Tuesday, January 10th, 2012
If you’re anything like us, you may have been too busy following the happenings in Iowa and New Hampshire to really have time to look at citizenship happenings abroad. If so, the recent demonstrations in Budapest, Hungary, would be one thing to catch up on.
As we’ve noted before, the ongoing economic crisis in Europe is producing strenuous tensions between the rule of law, democratic ideals, and the need to seriously address the economic situation. Enter Hungary.
According to the New York Times, shortly after New Year’s Day, “tens of thousands of Hungarians rallied outside the nation’s 19th-century opera house […] in a rare opposition protest of what critics see as a campaign by Prime Minister Viktor Orban to undermine democracy and consolidate his power.”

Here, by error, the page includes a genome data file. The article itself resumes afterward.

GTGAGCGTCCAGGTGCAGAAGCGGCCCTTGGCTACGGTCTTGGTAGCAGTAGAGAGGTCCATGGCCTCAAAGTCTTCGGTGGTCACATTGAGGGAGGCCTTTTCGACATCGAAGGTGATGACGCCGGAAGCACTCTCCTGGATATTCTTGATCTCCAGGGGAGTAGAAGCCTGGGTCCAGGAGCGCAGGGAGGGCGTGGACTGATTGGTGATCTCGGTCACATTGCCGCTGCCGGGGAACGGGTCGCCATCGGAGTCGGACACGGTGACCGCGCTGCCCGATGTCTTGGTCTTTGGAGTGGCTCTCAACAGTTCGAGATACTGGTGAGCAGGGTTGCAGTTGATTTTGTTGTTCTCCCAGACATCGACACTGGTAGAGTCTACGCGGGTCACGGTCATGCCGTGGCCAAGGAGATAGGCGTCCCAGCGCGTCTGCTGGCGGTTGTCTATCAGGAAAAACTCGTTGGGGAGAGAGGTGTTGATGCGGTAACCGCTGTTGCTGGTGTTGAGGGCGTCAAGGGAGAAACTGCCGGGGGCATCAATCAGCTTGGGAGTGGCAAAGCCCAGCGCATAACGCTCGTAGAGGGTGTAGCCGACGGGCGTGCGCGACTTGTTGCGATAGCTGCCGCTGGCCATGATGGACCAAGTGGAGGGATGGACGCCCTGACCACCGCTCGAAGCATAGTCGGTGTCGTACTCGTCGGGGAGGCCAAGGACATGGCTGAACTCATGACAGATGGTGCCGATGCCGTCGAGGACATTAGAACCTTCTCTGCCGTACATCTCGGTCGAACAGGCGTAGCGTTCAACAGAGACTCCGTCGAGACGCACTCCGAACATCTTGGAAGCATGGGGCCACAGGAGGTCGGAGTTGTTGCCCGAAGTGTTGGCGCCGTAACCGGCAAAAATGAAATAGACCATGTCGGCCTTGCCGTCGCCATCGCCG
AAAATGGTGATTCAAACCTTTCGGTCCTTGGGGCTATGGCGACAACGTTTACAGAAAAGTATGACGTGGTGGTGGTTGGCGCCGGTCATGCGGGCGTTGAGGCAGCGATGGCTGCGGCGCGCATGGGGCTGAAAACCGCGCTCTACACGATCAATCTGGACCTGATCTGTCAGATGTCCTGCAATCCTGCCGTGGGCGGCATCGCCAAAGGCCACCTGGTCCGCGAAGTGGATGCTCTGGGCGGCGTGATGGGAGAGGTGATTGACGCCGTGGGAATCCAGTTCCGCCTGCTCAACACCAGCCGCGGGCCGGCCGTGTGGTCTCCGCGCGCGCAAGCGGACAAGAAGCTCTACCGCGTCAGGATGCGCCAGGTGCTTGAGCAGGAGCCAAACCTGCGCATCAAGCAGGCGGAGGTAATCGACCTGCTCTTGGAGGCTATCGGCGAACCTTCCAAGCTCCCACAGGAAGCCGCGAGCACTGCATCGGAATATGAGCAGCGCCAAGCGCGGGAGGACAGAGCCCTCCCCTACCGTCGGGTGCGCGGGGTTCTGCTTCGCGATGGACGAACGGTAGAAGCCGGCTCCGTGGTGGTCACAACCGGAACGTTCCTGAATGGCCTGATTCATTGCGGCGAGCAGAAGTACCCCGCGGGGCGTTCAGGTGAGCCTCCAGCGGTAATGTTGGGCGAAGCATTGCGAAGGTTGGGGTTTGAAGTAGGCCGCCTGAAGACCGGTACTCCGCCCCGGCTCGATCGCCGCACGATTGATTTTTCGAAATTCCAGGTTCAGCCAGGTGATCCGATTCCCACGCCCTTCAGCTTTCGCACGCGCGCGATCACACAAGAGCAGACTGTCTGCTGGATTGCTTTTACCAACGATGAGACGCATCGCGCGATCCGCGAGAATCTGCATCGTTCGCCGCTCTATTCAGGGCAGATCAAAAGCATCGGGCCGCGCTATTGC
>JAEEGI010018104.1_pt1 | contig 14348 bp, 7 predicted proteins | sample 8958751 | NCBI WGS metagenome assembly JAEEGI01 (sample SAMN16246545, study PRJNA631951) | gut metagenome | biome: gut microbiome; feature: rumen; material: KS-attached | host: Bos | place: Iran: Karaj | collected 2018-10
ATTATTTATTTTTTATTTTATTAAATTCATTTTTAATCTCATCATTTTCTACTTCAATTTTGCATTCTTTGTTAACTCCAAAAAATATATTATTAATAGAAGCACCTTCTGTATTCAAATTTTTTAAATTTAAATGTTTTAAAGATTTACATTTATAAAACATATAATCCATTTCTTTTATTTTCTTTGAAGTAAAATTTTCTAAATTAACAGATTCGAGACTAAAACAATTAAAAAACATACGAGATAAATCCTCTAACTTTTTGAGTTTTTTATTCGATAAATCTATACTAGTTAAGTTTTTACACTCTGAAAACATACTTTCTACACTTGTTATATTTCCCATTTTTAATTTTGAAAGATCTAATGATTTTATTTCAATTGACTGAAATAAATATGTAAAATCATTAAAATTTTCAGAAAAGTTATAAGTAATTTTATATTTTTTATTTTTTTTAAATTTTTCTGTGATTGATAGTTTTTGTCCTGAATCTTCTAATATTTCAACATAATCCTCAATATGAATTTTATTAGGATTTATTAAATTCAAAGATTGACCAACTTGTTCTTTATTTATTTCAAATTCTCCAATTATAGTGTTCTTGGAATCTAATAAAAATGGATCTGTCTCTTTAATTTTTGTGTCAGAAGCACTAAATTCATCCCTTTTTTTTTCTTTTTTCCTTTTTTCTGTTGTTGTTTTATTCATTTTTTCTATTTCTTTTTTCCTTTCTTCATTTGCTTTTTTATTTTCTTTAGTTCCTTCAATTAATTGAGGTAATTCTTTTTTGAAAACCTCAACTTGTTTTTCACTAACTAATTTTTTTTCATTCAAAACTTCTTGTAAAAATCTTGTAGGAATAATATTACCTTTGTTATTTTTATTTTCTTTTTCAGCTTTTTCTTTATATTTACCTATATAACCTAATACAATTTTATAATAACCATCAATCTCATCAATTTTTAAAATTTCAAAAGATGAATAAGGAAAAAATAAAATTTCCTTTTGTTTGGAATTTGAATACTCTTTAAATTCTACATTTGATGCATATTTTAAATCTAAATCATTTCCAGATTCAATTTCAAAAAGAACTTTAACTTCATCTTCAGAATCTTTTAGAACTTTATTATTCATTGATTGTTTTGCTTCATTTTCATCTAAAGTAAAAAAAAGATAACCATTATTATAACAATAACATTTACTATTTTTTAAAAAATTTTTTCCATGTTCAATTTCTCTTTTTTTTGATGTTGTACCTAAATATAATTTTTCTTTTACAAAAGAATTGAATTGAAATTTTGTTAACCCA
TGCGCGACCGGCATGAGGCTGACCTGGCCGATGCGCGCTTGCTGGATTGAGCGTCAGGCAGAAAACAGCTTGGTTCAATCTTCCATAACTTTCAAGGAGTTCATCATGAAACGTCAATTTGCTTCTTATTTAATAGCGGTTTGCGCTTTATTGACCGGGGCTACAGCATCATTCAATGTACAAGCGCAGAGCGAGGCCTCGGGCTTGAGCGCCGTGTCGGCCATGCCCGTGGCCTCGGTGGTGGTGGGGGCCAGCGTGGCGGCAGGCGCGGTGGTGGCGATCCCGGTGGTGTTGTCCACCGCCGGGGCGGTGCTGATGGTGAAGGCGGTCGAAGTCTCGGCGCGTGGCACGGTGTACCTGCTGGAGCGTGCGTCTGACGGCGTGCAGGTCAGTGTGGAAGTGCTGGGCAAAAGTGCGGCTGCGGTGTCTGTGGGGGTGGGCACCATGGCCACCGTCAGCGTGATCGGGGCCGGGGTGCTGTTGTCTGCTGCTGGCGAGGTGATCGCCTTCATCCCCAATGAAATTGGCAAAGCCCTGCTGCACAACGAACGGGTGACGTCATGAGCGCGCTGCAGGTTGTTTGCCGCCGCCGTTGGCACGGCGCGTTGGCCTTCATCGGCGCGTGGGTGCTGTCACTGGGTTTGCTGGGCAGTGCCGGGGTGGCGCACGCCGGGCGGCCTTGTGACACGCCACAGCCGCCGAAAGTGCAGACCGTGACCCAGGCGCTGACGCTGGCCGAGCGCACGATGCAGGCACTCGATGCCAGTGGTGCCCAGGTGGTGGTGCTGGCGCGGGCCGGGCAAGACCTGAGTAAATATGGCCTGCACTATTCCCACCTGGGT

The protesters, numbering between 30,000 and 70,000, were concerned about the new constitution that took effect on January 1 that, combined with at least 350 laws passed in the last two years, consolidated more control in the hands of the ruling government and threatened the independence of the central bank. This latter development had many investors worried as well, and threatened further loans by the IMF–and all this coming after debt rating agencies Moody’s Investors Service, Standard & Poor, and, most recently, Fitch Ratings had lowered the country’s rating in the past few months.